Staff

Interim Director of Program

Nathan Suhr-Sytsma

Assistant Professor, English Department
Callaway N313
Emory University
Atlanta, GA 30322
Telephone: 404-727-6512

Email: nathan.e.suhr-sytsma@emory.edu

Rose library

Dr. Nathan Suhr-Sytsma, Assistant Professor of English, is the Interim Director of the Institute of African Studies for the 2017-2018 academic year. His profile from the Department of English can be found here.

Director of Program

Clifton Crais

Professor, History Department
Bowden 326
Emory University
Atlanta, GA 30322
Telephone: 404-727-8396

Email: ccrais@emory.edu

Clifton CraisClifton Crais, Professor (B.A., University of Maryland, 1982; M.A., Johns Hopkins, 1984; Ph.D., 1988). His research interests are in African history, especially Southern Africa, state formation and political culture, inequality, comparative empire and world history, biography and heterography, the histories and anthropologies of violence, and the organization of knowledge across the humanities and interpretative social sciences. He is author, with Pamela Scully (African Studies and Women's Studies) of Sara Baartman and the Hottentot Venus: A Ghost Story and a Biography (Princeton, 2008) on the woman more famously known as the "Hottentot Venus," and about whom a feature film is now being made; The Politics of Evil: Magic, Power and the Political Imagination in South Africa (Cambridge, 2002), White Supremacy and Black Resistance in Pre-Industrial South Africa: The Making of the Colonial Order in the Eastern Cape, 1770-1865 (Cambridge, 1992), editor of The Culture of Power in Southern Africa: Essays on State Formation and the Political Imagination (Portsmouth, 2003), co-editor of Breaking the Chains: Slavery and its Legacy in Nineteenth-Century South Africa (Johannesburg and Bloomington, 1995), Area Editor of Encyclopedia of World History, 8 vol. (Oxford University Press, 2008), in addition to other works. With Pamela Scully, Crais is completing a documentary history of South Africa. He recently completed his first novel, The Memory Box, and is currently writing a memoir, History Lessons. In addition, he has begun work on a world history of violence, provisionally entitled Terror, Suffering, and the Fate of Humankind.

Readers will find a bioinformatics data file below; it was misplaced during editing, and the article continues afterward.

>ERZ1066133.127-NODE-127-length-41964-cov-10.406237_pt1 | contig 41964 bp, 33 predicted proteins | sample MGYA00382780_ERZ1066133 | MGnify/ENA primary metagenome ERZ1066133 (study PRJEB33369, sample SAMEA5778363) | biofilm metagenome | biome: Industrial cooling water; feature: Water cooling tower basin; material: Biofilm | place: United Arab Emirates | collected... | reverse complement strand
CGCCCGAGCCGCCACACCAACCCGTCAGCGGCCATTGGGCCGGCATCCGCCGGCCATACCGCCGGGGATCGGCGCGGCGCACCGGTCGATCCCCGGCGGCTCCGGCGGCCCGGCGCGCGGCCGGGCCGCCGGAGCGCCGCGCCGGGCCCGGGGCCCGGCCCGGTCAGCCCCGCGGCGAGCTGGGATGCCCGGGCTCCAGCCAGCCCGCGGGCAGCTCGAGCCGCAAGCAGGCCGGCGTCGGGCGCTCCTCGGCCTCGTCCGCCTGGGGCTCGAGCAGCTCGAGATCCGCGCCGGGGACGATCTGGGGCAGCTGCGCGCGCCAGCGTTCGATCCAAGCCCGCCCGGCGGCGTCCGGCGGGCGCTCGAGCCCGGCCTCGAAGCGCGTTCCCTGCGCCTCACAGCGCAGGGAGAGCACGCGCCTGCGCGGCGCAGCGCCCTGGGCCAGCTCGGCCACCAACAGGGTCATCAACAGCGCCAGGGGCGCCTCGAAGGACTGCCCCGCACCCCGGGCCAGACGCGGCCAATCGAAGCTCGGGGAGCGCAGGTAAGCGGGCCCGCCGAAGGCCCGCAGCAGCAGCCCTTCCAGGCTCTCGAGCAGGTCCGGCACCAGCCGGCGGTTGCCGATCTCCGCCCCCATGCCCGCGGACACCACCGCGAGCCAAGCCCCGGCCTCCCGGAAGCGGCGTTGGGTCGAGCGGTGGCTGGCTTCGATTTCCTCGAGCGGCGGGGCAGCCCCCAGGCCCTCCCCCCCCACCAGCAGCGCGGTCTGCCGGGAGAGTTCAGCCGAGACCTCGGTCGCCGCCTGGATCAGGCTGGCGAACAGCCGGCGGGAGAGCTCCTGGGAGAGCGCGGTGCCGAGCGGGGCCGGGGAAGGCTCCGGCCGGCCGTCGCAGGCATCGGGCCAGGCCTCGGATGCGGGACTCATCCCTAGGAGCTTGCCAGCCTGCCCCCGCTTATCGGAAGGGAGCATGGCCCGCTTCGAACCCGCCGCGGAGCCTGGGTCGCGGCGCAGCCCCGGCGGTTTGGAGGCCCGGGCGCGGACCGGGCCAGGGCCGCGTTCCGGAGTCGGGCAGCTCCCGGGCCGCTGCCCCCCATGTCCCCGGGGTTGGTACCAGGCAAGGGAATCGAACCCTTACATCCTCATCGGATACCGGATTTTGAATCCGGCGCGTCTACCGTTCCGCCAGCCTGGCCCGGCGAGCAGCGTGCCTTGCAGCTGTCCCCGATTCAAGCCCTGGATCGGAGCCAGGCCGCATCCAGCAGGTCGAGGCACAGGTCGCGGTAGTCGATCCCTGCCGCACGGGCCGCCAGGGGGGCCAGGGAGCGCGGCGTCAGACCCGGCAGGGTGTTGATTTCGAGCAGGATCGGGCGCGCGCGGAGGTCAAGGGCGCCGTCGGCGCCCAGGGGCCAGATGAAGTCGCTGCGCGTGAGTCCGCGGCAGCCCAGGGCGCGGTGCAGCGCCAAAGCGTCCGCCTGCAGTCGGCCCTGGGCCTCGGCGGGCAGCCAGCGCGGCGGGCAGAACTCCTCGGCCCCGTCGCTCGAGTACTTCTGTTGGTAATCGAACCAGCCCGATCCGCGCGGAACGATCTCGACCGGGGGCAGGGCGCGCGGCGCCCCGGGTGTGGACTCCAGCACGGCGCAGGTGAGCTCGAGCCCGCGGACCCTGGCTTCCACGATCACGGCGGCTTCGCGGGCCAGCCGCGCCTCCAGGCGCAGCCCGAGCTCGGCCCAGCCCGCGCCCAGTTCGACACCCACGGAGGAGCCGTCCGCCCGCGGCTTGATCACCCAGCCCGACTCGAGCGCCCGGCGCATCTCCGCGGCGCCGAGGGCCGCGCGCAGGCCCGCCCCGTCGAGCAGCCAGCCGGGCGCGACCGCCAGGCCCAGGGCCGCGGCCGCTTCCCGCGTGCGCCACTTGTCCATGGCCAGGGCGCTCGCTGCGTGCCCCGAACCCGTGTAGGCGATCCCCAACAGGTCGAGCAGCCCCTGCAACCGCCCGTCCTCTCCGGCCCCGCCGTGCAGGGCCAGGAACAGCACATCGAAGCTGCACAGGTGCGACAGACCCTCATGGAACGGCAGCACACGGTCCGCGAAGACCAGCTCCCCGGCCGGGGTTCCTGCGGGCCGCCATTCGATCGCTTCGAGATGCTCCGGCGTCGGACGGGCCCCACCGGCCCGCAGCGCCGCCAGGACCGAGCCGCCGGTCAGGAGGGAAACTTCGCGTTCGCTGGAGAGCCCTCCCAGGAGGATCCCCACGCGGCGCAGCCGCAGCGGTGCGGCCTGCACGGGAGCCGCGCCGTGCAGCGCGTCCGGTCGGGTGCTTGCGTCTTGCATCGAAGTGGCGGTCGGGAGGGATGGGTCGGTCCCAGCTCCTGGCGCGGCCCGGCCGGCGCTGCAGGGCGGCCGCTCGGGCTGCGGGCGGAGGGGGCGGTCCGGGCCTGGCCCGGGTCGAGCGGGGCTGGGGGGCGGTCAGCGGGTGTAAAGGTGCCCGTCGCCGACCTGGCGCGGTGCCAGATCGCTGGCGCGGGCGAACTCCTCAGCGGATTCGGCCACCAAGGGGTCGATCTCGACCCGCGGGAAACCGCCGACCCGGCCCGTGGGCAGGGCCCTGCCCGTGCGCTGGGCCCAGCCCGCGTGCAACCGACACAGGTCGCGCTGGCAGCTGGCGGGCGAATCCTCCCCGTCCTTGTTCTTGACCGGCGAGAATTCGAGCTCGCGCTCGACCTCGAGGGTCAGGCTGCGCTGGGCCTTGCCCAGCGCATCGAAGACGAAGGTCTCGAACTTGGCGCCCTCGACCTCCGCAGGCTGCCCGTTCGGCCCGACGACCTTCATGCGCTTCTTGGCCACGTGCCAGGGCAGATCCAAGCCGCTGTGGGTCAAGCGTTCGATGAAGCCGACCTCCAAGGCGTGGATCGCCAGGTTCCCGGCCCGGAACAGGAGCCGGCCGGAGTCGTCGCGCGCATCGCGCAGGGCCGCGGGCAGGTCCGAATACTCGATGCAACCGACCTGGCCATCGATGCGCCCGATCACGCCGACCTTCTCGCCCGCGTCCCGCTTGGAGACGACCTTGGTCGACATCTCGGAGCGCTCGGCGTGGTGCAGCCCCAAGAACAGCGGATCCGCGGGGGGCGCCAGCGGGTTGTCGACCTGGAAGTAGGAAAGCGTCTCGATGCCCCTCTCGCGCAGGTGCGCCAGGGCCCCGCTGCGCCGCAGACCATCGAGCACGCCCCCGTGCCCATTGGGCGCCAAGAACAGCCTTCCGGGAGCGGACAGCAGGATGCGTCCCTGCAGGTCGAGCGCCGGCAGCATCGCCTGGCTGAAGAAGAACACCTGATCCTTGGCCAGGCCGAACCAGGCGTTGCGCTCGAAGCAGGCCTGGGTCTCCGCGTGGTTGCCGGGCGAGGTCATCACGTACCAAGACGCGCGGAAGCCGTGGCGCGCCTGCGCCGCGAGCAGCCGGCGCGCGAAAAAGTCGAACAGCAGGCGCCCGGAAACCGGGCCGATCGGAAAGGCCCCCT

Director of Undergraduate Studies

Kristin Phillips

Department of Anthropology
305 Anthropology
Emory University
Atlanta, GA  30322
Telephone: 404-727-9551

Email: kdphill@emory.edu


Kristin PhillipsProfessor Phillips is a faculty member in the Department of Anthropology. She received her Ph.D. from the University of Wisconsin-Madison. In her research, Professor Phillips studies citizenship, development, and social change in East Africa. She is specifically interested in how people in contemporary African contexts organize politically, engage policy structures, and vie for voice and economic resources amidst other everyday pursuits of livelihood, human connection, and meaning. In pursuing these questions, she has conducted ethnographic and historical research in the drought-prone Singida region of central Tanzania since 2002. She has published and presented on themes of participatory development, electoral politics, postcolonial policymaking, the politics of knowledge, gender and generation, schooling and childhood, initiation and ritual, and food, farming, and hunger. She is currently working on a book manuscript, titled Landscapes of Development: Policy, Citizenship, and the Politics of Place in Tanzania. At Emory, she teaches courses such as "Foundations in Development Studies," "Political Culture and Citizenship," "Development and the Politics of Knowledge," "City and Village in Africa," "Introduction to African Studies," and "Research Methods for Development Practice."


Assistant to the Director

Ashley Parcells

Department of History
aparcel@emory.edu

Ms. Parcells is a doctoral candidate in the Department of History at Emory, a Mellon Graduate Teaching Fellow at Agnes Scott College, and the Assistant to the Director of the Institute of African Studies. Her research explores the territorialzation of ethnic identity in apartheid South Africa.  Her research has received funding from the Laney Graduate School, the Department of History, and the Social Science Research Council.